Today in LGBT History – January 11

Today I use the experience, strength, and hope of others who have come out before me to gain the courage to live an honest, open life that’s right for me.       –from Proud to Be by Amy E. Dean

Learning our history is resistance! Thanks for taking this journey with me. Now go write your story!

Today in LGBT History – January 11

1757 – Alexander Hamilton (January 11, 1757 – July 12, 1804) is born in Nevis, British West Indies and was probably t least bisexual. Rumor has it he was a “boy” to George Washington who called his young patriots his family; Hamilton was the favorite. Hamilton also exchanged love letters with another revolutionary, John Laurens (October 28, 1754 – August 27, 1782), an American soldier and statesman from South Carolina during the American Revolutionary War, best known for his criticism of slavery and his efforts to help recruit slaves to fight for their freedom as U.S. soldiers.

1825 – Bayard Taylor (January 11, 1825 – December 19, 1878) is born. He was an American poet, literary critic, translator, travel author, and diplomat. Though not gay, in 1870 he wrote and published Joseph and His Friend: A Story of Pennsylvania is published, which is possibly the first American novel about a homosexual relationship. It presented a special attachment between two men and discussed the nature and significance of such a relationship, romantic but not sexual. Critics are divided in interpreting Taylor’s novel as a political argument for gay relationships or an idealization of male spirituality.

1973 – “An American Family“, a documentary series focusing on the Loud family of Santa Barbara, CA, premieres on PBS. Not only does it pre-sage the era of reality TV, son Lance Loud (June 26, 1951 – December 22, 2001) comes out publicly on the show, characterizing himself as “Homo of the Year.” Lance Loud died of liver failure as a result of hepatitis C and a co-infection with HIV/AIDS.

1974 – L’Association homophile de Montréal / Gay Montreal Association holds its first public meeting. 

1982 – Paul Lynde (June 13, 1926 – January 11, 1982), known to many as “the Center Square” for his years on game show Hollywood Squares, and considered “openly closeted,” dies of a heart attack in Beverly Hills at age 55. He was an American comedian, actor, voice artist and TV personality. A noted character actor with a distinctively campy and snarky persona that often poked fun at his barely in-the-closethomosexuality, Lynde was well known for his roles as Uncle Arthur on Bewitched and the befuddled father Harry MacAfee in Bye Bye Birdie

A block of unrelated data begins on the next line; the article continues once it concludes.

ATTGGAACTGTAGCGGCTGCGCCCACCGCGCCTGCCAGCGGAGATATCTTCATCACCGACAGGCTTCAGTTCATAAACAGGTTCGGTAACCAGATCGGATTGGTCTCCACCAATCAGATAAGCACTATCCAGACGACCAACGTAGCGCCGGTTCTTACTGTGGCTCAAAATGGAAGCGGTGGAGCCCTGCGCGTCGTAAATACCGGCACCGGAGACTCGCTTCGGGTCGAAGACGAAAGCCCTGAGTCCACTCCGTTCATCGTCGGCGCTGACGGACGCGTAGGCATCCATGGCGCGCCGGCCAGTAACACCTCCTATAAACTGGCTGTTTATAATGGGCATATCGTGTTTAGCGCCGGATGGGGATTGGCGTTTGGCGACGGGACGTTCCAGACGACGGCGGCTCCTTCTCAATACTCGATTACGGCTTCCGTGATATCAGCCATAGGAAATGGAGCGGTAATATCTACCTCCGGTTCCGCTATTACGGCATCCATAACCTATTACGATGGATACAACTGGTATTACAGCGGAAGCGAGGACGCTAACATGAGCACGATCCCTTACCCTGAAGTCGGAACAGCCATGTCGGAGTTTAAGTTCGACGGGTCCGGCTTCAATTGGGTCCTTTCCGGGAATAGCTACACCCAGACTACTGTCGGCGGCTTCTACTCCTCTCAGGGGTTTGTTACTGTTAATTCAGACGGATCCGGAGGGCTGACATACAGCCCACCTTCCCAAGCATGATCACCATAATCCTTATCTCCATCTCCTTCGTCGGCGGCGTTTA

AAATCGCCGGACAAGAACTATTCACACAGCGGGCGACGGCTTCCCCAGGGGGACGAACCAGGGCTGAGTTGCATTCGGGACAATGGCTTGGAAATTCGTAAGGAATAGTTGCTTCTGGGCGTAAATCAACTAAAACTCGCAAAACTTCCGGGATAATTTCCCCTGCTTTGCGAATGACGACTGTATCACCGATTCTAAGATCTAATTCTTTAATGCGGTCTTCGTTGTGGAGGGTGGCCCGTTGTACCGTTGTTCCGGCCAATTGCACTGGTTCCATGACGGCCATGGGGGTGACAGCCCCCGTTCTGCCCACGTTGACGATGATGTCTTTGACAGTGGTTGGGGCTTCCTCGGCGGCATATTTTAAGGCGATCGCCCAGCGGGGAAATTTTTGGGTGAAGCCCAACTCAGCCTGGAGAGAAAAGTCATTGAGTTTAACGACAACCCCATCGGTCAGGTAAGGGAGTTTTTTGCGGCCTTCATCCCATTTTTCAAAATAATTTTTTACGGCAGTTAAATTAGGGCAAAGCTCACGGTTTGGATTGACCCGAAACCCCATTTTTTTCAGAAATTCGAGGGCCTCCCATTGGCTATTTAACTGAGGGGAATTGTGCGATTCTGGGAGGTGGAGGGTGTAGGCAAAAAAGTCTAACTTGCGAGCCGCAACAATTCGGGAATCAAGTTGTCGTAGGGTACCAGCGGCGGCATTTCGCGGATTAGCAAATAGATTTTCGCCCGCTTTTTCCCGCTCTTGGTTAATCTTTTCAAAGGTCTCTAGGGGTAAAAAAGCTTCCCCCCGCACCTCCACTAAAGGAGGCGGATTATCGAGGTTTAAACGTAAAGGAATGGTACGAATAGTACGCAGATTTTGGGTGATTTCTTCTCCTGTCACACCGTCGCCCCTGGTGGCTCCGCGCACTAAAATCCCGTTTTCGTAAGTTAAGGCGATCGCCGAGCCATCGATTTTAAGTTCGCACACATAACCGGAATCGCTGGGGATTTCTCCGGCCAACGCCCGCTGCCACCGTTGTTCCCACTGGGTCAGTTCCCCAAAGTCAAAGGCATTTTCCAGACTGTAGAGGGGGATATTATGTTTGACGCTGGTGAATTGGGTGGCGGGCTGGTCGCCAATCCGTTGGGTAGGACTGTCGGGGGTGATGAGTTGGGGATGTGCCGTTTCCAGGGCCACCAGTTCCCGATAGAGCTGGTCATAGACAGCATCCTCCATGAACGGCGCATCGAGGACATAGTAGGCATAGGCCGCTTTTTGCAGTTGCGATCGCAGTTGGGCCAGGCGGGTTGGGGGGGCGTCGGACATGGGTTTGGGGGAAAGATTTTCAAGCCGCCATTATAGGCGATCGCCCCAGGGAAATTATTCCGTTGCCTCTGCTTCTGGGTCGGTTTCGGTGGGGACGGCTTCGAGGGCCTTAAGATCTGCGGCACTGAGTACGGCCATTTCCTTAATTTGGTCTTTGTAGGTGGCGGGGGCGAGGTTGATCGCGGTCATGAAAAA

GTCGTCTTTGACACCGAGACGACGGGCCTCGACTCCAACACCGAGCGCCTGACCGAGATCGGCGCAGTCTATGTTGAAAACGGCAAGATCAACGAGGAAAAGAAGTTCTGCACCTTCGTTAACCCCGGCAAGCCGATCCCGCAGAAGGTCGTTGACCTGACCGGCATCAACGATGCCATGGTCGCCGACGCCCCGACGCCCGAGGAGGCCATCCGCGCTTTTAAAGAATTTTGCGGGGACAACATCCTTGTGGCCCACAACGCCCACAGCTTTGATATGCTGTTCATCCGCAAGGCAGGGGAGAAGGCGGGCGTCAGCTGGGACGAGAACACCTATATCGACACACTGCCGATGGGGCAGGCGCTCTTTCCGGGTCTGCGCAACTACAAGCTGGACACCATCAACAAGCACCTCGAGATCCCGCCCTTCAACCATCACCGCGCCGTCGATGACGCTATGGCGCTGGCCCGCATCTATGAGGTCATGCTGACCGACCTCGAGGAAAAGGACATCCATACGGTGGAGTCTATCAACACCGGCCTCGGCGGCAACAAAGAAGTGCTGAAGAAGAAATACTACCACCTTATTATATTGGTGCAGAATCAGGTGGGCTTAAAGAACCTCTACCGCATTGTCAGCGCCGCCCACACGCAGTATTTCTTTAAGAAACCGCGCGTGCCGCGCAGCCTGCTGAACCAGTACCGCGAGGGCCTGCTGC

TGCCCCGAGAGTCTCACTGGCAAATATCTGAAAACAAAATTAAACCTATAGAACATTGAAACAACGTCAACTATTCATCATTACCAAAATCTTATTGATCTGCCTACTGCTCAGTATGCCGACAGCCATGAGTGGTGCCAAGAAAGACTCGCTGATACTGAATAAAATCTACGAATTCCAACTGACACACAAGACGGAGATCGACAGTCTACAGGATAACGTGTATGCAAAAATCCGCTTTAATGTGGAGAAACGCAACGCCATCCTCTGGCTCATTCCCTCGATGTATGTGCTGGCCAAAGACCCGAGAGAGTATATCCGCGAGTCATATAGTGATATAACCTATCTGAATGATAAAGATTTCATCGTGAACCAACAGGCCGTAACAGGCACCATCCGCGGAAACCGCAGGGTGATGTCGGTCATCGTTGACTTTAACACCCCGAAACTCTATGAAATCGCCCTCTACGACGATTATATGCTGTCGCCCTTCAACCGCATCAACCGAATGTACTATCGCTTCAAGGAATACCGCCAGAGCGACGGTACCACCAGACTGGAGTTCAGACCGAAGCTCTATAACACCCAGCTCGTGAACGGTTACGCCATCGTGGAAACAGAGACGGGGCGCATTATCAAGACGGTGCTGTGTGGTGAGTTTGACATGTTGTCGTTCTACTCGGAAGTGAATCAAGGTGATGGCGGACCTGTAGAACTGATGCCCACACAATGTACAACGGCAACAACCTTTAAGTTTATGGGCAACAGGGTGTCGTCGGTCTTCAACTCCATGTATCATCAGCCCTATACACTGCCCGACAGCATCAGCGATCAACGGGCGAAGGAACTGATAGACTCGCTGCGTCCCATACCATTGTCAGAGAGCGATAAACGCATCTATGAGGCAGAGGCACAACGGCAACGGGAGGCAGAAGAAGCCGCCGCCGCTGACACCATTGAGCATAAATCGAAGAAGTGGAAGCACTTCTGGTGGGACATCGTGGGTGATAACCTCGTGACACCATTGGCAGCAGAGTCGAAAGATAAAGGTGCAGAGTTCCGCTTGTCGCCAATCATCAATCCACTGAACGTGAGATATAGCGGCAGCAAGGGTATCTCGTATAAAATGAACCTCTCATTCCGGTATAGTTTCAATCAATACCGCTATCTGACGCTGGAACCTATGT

1984 – The Wall Street Journal allows staff writers to now use the word “gay” as a synonym for “homosexual” in article and headlines.

2000 – Britain lifts its ban on gays in the military. 

2007 – The Mexican northern state of Coahuila passes a bill legalizing same-sex civil unions under the name Pacto Civil de Solidaridad (Civil Union Pact).

2013 – Stacy Offner becomes Rabbi of Temple Beth Tikvah in Madison, CT. Rabbi Offner had been fired from an associate rabbi position in 1987 when she came out as lesbian. She then helped found Shir Tikvah, a Reform congregation in Minneapolis, and was the first woman to be vice president of the Union for Reform Judaism. Rabbi Offner is married to Nancy Abramson, an MSW with extensive experience in the fields of mental health and non-profit management. Their daughter, Cantor Jill Abramson, is the Senior Cantor at Westchester Reform Temple in Scarsdale, NY 

2013 – African American Marco McMillian (April 23, 1979 – February 26, 2013) is the first openly gay candidate for political office in Mississippi when he announces his candidacy for mayor of Clarksdale, MS. He is slain a month later.

Stand up, speak out, share your story!




(Historical information obtained from a variety of sources including QUIST at,, Lavender Effect,, Arron’s Gay Info, All Things Queer, RS Levinson, Amara Das Wilhelm, Safe Schools Coalition, and/or Wikipedia. If you wish to edit an item or add an item, please send an email to me at Thanks!)

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